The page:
Monday, August 30, 2010

Pavlovsk Experimental Station, world's first seed bank, faces destruction

The Guardian recently wrote: “Twelve Russian scientists famously chose to starve to death rather than eat the unique collection of seeds and plants they were protecting for humanity during the 900-day siege of Leningrad in the second world war. But the world’s first global seed bank now faces destruction once more, to make way for a private housing estate.”

Sadly, a few days ago a court in Moscow ruled in favor of the Russian Federal Fund of Residential Real Estate Development, recognizing the legitimate transfer of the land housing the Pavlovsk Station for the construction of residential properties. That being said, President Medvedev has announced on Twitter that this issue needs to be “scrutinised” so the valuable field genebank is not lost yet. You can help save the Pavlovsk Station by signing the Global Crop Diversity Trust’s petition to the President of Russia to stop the destruction of the future of food or you can tweet Dmitry Medvedev on behalf of Pavlovsk Station:

@KremlinRussia_E Mr. President, protect the future of food - save #Pavlovsk Station!

Redcurrant berries (Ribes rubrum)
Redcurrant berries (Ribes rubrum)

The Pavlovsk Experimental Station was established in 1926 by Nikolai Vavilov, the botanist who conceived the idea of creating seed banks as repositories of plant diversity that could be used to breed new improved varieties of food crops.

You might ask why it is important to save the Pavlovsk genebank – the Guardian article puts it this way: “At stake, say Russian and British campaigners for the station, is not just scientific history but one of the world’s largest collection of strawberries, blackcurrants, apples and cherries. Pavlovsk contains more than 5,000 varieties of seeds and berries from dozens of countries, including more than 100 varieties each of gooseberries and raspberries.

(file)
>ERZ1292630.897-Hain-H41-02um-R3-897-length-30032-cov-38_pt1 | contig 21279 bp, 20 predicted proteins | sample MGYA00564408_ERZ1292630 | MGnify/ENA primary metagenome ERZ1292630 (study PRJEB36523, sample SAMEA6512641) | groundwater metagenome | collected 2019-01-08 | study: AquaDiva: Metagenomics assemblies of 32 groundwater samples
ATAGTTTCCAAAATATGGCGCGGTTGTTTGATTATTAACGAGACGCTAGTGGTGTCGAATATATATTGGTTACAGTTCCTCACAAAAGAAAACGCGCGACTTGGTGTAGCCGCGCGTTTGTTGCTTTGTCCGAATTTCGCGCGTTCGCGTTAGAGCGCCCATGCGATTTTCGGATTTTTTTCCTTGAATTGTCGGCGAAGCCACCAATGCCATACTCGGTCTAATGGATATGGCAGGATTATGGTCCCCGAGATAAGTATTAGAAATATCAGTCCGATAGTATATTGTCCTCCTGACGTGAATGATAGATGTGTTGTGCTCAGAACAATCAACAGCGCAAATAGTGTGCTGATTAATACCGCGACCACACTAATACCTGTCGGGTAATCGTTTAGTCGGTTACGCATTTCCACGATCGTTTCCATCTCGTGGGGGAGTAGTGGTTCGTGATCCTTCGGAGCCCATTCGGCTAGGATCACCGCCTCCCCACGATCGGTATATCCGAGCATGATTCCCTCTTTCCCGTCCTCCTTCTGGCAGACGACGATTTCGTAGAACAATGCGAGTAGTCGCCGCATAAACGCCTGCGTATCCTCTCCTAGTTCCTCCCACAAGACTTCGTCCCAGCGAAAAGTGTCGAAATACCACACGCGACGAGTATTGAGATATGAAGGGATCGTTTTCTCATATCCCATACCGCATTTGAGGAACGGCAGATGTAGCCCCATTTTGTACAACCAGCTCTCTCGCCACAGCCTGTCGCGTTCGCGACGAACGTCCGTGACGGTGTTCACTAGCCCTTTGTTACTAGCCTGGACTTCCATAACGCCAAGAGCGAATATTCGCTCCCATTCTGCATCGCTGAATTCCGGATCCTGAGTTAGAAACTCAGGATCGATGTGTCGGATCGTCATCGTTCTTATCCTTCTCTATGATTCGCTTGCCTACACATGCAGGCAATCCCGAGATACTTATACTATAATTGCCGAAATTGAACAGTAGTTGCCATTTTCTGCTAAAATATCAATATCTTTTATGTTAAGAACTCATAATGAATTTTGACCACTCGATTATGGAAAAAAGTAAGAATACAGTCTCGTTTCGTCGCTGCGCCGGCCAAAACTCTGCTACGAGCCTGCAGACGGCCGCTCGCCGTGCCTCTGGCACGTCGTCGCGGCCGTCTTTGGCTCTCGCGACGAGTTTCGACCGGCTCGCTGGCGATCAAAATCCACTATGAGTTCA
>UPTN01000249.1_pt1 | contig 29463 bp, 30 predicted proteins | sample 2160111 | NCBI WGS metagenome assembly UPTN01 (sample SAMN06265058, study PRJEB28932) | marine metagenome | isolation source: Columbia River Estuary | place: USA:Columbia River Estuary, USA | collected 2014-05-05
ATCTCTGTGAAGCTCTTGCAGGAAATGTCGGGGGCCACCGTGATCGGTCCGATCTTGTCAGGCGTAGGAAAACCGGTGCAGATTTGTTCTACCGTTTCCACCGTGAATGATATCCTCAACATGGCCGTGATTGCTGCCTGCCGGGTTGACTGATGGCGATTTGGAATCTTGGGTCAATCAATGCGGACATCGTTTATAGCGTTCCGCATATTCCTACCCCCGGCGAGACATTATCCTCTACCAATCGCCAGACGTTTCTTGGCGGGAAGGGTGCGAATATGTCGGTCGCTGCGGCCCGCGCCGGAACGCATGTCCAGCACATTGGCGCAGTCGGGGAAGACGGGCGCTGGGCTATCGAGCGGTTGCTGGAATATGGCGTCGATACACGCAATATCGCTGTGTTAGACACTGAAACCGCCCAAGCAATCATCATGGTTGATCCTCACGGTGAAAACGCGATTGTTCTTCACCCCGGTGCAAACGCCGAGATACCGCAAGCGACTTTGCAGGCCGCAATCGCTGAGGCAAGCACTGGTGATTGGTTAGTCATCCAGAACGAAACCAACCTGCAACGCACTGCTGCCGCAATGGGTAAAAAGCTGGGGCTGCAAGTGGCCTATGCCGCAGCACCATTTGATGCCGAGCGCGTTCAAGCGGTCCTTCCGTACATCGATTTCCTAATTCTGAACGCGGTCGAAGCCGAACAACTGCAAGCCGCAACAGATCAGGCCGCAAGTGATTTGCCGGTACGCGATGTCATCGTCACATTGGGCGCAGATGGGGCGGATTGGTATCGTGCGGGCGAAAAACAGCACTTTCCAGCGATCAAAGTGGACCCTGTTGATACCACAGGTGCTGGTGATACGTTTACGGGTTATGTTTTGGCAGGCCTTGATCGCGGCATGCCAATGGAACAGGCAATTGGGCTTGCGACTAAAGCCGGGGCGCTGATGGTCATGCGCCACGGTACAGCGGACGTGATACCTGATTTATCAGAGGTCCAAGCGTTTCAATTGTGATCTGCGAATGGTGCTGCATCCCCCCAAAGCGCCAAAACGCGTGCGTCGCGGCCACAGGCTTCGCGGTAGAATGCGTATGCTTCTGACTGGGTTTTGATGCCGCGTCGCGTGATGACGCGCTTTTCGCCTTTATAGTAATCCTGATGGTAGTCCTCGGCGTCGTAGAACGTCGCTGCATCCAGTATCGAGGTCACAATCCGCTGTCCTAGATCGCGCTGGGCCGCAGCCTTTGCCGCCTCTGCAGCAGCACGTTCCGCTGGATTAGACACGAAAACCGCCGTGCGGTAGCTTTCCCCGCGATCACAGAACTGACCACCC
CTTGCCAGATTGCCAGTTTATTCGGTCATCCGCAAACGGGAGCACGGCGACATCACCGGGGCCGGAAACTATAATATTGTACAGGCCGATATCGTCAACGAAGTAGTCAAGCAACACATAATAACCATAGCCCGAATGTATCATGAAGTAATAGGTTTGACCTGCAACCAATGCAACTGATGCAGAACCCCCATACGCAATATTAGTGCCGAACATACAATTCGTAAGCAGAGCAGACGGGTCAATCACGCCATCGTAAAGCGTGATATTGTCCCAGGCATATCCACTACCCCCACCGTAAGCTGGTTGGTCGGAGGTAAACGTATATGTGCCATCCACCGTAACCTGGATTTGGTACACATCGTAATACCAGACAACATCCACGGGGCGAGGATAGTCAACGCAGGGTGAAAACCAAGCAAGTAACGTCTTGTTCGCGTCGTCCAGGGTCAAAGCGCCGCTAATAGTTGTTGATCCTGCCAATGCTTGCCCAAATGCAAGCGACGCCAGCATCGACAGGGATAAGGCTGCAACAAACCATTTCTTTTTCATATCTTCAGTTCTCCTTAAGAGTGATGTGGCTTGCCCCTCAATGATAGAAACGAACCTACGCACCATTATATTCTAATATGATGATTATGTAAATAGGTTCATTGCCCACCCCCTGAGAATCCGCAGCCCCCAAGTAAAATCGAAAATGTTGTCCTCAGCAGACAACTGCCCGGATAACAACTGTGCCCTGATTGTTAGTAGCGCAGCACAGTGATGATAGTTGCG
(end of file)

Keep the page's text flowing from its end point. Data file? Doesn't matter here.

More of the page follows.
More than 90% of the plants are found in no other research collection or seed bank. Its seeds and berries are thought to possess traits that could be crucial to maintaining productive fruit harvests in many parts of the world as climate change and a rising tide of disease, pests and drought weaken the varieties farmers now grow. As it is predominantly a field collection, Pavlovsk cannot be moved. Experts estimate that even if another site were available nearby, it would take many years to relocate the plants.”

In a weirdly twisted, almost tragicomical, logic the property developers have argued that the collection at the Pavlovsk Station is “priceless” and since no monetary value can be assigned to it the collection must consequently be worthless! The Russian Federal Fund of Residential Real Estate Development has applied a similar distorted “logic” by saying that the collection doesn’t really exist as it was never officially registered. Let’s hope that the ongoing campaigns can convince the Russian authorities that this important genebank needs to be preserved.

Half a strawberry
Half a strawberry

The strawberry and redcurrant photos are taken from Wikipedia and are licensed under the Creative Commons Attribution-Share Alike 2.0 Generic license and the GNU Free Documentation License, Version 1.2 respectively.

Read more on the Pavlovsk situation in this post.

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